Over the past week, a spate of injuries has left the New York Yankees roster in a state of disarray. As a result, the burden has fallen upon Brian Cashman and Joe Girardi to fill the growing voids. With so many decisions needing to be made, provided below is some unsolicited advice to help the organization navigate through the recent upheaval.
Recharging the Battery
Russell Martin’s back injury has once again thrust Francisco Cervelli into a quasi-starting role as Yankees’ catcher. Over the past three years, the Venezuelan backstop has compiled approximately one season’s worth of at bats, which should be enough of a sample to conclude that he is well below average as both a hitter and catcher. In other words, it’s time to cast aside any inclination that Cervelli can handle regular playing time.
For several years now, Yankees’ fans have been titillated by reports about the prodigious hitting ability of prospect Jesus Montero. Although those projections have been tempered by less than sanguine assessments of his catching ability, there’s only one way to find out if he can actually play the position. What’s more, Cervelli’s defense has been so poor over such a sustained period of time that even a worst case scenario wouldn’t represent much a drop-off, even without taking into account the reasonable expectations for a much greater offensive contribution.
Granted, at only 21 years of age, it’s entirely possible, if not likely, that Montero is not completely ready for the big leagues. Having said that, he’s also not exactly a raw amateur. Since signing with the Yankees in 2007, Montero has amassed 1,800 plate appearances, including 775 at triple-A. Even though his .293/.339/.424 line at Scranton this year doesn’t exactly scream promotion, his past success at the level and evident nature ability seem to suggest he’s worthy of a shot at a big league role.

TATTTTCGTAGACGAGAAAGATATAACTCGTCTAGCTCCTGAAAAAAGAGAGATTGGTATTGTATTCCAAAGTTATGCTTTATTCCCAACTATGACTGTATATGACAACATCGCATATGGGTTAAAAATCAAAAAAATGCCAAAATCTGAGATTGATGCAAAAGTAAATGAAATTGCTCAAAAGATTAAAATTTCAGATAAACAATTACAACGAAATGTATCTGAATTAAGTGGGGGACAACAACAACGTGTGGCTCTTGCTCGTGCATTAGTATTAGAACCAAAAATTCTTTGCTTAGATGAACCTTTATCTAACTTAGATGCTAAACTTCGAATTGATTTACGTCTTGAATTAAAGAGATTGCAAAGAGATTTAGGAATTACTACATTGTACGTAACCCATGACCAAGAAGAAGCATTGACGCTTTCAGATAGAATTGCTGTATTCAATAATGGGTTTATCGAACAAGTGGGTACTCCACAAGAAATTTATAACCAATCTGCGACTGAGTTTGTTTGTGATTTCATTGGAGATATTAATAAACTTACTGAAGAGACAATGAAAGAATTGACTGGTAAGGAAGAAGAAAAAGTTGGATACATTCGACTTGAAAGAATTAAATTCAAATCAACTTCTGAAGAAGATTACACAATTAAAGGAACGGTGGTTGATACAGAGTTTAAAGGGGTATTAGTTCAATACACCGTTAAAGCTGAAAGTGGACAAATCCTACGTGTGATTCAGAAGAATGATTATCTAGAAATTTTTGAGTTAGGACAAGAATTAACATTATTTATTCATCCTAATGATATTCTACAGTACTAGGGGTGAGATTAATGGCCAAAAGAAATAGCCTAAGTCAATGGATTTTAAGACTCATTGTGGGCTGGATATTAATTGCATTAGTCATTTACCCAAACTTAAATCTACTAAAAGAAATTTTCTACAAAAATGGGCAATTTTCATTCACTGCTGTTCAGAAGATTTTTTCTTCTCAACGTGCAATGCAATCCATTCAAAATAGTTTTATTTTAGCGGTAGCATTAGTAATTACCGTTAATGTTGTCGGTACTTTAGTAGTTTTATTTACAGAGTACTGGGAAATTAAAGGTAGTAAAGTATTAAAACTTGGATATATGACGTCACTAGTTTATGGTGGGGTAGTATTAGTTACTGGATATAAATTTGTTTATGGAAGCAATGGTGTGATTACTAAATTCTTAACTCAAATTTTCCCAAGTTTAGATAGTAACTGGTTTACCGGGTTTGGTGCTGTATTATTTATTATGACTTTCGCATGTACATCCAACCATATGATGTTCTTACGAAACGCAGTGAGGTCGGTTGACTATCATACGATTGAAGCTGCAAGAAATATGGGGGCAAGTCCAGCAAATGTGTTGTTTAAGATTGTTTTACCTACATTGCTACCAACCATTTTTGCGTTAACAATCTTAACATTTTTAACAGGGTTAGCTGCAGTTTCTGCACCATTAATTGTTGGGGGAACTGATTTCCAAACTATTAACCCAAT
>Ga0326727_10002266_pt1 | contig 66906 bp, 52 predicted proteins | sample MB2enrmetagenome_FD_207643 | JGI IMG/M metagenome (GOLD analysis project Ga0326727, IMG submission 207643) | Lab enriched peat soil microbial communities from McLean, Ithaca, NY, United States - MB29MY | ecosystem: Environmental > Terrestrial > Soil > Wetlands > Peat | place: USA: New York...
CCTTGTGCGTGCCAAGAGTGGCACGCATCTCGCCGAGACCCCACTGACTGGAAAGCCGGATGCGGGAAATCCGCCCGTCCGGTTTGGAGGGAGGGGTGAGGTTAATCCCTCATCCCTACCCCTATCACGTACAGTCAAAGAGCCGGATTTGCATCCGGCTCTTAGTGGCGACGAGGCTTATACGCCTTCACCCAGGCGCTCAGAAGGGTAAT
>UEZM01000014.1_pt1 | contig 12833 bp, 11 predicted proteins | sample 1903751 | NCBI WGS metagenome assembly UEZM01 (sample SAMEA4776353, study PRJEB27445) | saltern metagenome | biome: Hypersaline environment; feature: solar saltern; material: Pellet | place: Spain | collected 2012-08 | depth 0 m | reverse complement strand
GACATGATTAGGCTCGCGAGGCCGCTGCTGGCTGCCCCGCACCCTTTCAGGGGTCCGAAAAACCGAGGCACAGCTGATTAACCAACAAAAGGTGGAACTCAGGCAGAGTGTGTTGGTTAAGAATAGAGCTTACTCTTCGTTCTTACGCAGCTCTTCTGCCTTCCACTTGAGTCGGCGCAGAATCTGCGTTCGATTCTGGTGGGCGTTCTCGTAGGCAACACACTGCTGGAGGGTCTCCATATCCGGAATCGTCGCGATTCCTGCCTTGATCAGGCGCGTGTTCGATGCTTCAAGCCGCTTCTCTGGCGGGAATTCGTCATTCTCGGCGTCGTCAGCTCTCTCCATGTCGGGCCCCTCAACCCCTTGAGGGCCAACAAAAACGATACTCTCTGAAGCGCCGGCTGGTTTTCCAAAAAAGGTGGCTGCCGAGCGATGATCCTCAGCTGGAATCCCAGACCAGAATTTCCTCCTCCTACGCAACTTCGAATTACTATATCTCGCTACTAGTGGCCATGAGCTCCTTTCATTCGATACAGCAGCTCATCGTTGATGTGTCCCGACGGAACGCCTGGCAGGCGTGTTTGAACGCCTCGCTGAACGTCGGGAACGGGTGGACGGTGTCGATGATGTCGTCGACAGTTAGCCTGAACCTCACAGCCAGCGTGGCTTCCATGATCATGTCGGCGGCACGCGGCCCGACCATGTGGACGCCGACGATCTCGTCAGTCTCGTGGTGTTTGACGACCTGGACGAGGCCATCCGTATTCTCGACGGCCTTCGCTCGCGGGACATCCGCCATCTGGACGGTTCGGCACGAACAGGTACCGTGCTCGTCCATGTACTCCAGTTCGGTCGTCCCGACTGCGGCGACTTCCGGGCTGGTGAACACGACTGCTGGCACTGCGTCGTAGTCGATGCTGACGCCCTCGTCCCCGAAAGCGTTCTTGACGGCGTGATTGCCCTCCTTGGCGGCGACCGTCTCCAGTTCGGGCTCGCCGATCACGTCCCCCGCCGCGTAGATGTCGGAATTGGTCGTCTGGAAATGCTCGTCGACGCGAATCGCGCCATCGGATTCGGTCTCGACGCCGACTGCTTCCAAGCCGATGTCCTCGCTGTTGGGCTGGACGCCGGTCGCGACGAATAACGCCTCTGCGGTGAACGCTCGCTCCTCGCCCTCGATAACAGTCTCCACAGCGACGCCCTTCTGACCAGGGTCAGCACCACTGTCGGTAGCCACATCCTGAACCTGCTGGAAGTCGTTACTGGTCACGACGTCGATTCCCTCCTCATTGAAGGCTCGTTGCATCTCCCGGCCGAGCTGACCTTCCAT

Another added benefit to promoting Montero would be allowing him to learn the craft from a respected veteran like Martin. Just as important, if Montero could take on a semi-regular role as Martin’s backup, it would afford the latter more rest for what has been an achy body over the last several years. It’s gone largely unmentioned amid the Yankees other concerns, but Martin’s production has plummeted since the end of April. With more rest, the Yankees could wind up with a productive catching tandem in the present as well as a centerpiece behind the plate in the future.
Selecting a Lead Off Man
In the past, an injury to Derek Jeter would have been a major blow to the Yankees, but as the short stop struggles through another trying season, a brief respite might actually benefit both the team and player. Granted, neither Eduardo Nunez nor Ramiro Pena are attractive replacements for the injured Captain, but Jeter’s injury does open up the lead off slot, which could provide the team with a chance to spark its inconsistent lineup.
Considering Girardi’s earlier experimentation with Brett Gardner in the lead off slot, the speedy left fielder figures to be Jeter’s replacement in that role. A better idea, however, would be to install Nick Swisher atop the lineup. Although Swisher’s slugging percentage and on base percentage are both currently lower than Gardner’s, getting to hit in front of Curtis Granderson might be exactly what he needs to turn around his season. Just as he thrived batting ahead of Mark Teixeira in 2010, Swisher could benefit from seeing better pitches and, in the process, add depth to a Yankees’ lineup that is becoming increasingly thin by the day.
Gardner’s current base stealing slump and overall tentative approach is another reason why he seems ill suited to bat lead off. The last thing the Yankees need are outs made on the bases in front of the lineup’s four big home run threats. What’s more, Gardner’s methodical approach on the bases could also serve as a distraction to those hitters. As a result, the lineup would be better off with Swisher setting the table and Gardner utilizing his speed batting ahead of weak hitters like Cervelli, Pena and Nunez.
In addition to addressing the team’s recent lack of production from the catcher position as well as the void left atop the lineup by Jeter’s injury, Girardi and Cashman must also figure out how to fix the bullpen formula in the absence of Joba Chamberlain and reshuffle the rotation without Bartolo Colon. Assuming they take the advice provided above, both mean should have plenty of time to address those other concerns.